Metropolitan News-Enterprise


Thursday, July 2, 2015


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Court of Appeal Orders Publication of Opinion Upholding Schwarzenegger’s Pardon of Esteban Nunez


By a MetNews Staff Writer


The Third District Court of Appeal yesterday granted Gov. Jerry Brown’s request that it publish its June 2 opinion upholding his predecessor’s decision to grant executive clemency without advance notice to prosecutors and victims.

The panel said then-Gov. Arnold Schwarzenegger didn’t violate any laws when he reduced the prison term imposed on the son of former Assembly Speaker Fabian Nunez just before leaving office.

“We are compelled to conclude that, while Schwarzeneg­ger’s conduct could be seen as deserving of censure and grossly unjust, it was not illegal,” Justice Harry E. Hull Jr. wrote for the court.

On his last day in office in 2011, Schwarzenegger’s office announced that he had commuted the 2010 sentence of Esteban Nunez to seven years from 16 years in the stabbing death of college student Luis Santos in San Diego. The commutation had actually been issued two days earlier.

Hull said it was obvious that there were “[b]ack-room dealings” afoot, since Nunez had signed a notice of withdrawal of his appeal more than three weeks before the sentence was commuted, although his lawyer didn’t file the notice until after the commutation was announced.

Santos, then a student at San Diego’s Mesa College, was killed in October 2008 during a confrontation with Nunez and his friends, who had been turned away from a party near the San Diego State University campus.

Nunez was one of four defendants in the case, and the governor’s commutation order said his sentence was reduced because it was unjust for him to receive the same term as a co-defendant who actually struck the fatal blow. But Nunez admitted joining in the attacks on Santos and three other unarmed victims, Hull noted, and that he seriously injured two of the victims by stabbing them.

Hull added that, although Nunez expressed contrition in a letter to the judge prior to sentencing, “the probation report states Nunez lied when first contacted by police, was ‘never cooperative,’ and after his arrest and release sent a text message to a codefendant stating, ‘Gangster rap made us do it lol.’”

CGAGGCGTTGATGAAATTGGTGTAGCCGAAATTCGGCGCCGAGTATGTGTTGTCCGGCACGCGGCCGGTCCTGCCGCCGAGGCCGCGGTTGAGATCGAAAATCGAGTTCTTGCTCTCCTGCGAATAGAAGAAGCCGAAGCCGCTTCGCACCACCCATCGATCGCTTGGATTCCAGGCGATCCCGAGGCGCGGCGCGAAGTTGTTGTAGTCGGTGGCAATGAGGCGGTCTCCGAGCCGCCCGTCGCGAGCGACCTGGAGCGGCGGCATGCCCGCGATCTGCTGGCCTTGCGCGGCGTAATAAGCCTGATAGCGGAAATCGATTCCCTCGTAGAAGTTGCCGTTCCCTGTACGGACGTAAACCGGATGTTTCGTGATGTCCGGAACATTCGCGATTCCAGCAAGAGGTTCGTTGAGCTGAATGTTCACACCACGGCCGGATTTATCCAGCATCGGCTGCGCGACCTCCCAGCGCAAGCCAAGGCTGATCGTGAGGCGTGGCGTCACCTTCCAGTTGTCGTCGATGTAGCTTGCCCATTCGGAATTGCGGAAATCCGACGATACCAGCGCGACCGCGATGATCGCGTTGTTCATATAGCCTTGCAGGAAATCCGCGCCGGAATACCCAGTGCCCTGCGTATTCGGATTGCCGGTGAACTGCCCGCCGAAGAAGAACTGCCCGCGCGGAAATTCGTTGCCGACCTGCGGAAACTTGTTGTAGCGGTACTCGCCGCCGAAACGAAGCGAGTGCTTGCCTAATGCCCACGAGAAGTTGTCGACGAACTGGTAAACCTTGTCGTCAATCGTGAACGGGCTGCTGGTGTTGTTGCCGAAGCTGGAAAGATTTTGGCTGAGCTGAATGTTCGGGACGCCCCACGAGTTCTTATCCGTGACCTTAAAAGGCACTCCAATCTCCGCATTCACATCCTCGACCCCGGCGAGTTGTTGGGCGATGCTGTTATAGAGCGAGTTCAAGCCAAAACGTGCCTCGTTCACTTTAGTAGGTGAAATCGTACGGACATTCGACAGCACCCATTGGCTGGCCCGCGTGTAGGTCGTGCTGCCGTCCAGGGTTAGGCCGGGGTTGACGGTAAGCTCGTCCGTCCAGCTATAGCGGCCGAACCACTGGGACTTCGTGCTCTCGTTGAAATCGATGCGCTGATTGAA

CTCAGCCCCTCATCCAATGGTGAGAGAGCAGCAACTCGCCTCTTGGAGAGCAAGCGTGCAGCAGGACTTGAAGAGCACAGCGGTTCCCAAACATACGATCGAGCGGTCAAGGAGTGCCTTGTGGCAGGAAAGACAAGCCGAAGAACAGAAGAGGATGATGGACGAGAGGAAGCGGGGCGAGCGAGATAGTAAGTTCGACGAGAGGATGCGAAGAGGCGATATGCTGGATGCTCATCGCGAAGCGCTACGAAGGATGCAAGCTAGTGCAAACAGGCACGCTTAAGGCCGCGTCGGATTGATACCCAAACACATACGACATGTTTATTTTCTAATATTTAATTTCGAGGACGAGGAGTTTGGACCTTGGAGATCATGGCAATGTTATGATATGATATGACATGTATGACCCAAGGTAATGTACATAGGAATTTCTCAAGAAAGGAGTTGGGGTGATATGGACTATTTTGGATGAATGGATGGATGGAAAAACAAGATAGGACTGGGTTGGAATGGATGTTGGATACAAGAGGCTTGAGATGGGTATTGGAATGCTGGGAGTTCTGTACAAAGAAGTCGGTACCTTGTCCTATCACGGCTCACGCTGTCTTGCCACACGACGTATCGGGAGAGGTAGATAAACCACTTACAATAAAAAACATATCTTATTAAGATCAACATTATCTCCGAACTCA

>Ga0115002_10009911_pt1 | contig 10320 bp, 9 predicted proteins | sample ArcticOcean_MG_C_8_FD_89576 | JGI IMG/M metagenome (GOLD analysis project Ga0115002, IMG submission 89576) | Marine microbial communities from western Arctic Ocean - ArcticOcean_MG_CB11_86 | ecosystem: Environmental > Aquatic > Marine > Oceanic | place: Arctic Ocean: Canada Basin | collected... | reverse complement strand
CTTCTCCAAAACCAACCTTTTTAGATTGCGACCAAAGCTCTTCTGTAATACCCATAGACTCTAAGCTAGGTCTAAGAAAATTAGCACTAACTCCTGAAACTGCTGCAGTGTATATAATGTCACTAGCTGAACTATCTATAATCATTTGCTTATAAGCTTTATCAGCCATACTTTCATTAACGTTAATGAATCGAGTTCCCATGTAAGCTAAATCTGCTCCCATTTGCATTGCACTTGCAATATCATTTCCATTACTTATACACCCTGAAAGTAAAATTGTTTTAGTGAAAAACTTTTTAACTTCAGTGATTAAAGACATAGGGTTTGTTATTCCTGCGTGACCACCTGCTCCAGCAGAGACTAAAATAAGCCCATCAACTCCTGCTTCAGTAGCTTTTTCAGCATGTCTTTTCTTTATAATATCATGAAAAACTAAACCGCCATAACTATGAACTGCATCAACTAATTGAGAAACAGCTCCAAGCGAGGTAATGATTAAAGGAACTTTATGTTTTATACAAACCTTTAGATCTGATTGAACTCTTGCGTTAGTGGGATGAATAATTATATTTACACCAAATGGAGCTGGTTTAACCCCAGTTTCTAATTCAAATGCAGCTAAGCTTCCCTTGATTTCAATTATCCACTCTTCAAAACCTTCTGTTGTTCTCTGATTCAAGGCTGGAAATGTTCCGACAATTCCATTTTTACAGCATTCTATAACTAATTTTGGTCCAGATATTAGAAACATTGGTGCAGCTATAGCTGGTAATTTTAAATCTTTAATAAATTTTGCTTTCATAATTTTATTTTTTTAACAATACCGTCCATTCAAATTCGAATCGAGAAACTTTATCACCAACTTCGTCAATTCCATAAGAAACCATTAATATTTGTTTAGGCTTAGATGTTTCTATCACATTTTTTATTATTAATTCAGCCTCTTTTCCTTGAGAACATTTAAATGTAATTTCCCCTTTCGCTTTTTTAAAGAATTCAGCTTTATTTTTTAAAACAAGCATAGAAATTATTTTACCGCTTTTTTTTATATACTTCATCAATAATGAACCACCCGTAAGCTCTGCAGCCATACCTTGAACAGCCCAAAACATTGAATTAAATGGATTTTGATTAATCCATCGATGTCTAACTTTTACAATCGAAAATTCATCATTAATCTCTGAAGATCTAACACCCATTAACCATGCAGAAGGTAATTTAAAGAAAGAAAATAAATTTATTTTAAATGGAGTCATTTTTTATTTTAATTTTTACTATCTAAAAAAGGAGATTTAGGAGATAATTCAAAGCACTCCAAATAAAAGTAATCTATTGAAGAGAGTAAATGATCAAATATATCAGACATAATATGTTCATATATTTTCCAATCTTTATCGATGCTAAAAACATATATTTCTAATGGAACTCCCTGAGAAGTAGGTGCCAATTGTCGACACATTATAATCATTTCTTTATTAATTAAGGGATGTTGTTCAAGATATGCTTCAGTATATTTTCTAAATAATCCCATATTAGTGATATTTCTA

Prison records show that Nunez remains incarcerated at Mule Creek State Prison.

Frederico and Kathy Santos, the deceased victim’s parents, as well as San Diego County District Attorney Bonnie Dumanis and the three survivors of the attack, sued to overturn the shortened sentence, arguing that the governor violated Marsy’s Law, a voter-approved constitutional amendment that requires victims to be notified before a decision. Five district attorneys filed an amicus brief supporting their position.

But the Court of Appeal agreed with a Sacramento Superior Court judge who ruled that Marsy’s Law’s provision granting victims the right to participate in “parole or other post-conviction release proceedings” does not extend to executive clemency, which the court said is not a “proceeding” in the legal sense.

Hull noted that the initiative, in addition to amending the Constitution, also amended statutes related to parole, but left untouched the laws relating to executive clemency.

The justice also pointed out that the Legislature responded to Schwarzenegger’s action by doing what Marsy’s Law didn’t do, passing a law requiring that prosecutors and victims be given advance notice of the governor’s intent to grant clemency and an opportunity to respond.

Presiding Justice Vance W. Raye wrote a concurring opinion saying Schwarzenegger’s action might have been “reprehensible,” but that the court could not substitute its own notions of “justice” for legislative intent. Justice William Murray Jr. added in his own concurrence that the word “proceeding” cannot be reasonably construed to include a process “which the governor conducts in a private setting within the confines of his or her office.”

The case is Santos v. Brown, 15 S.O.S. 3407.


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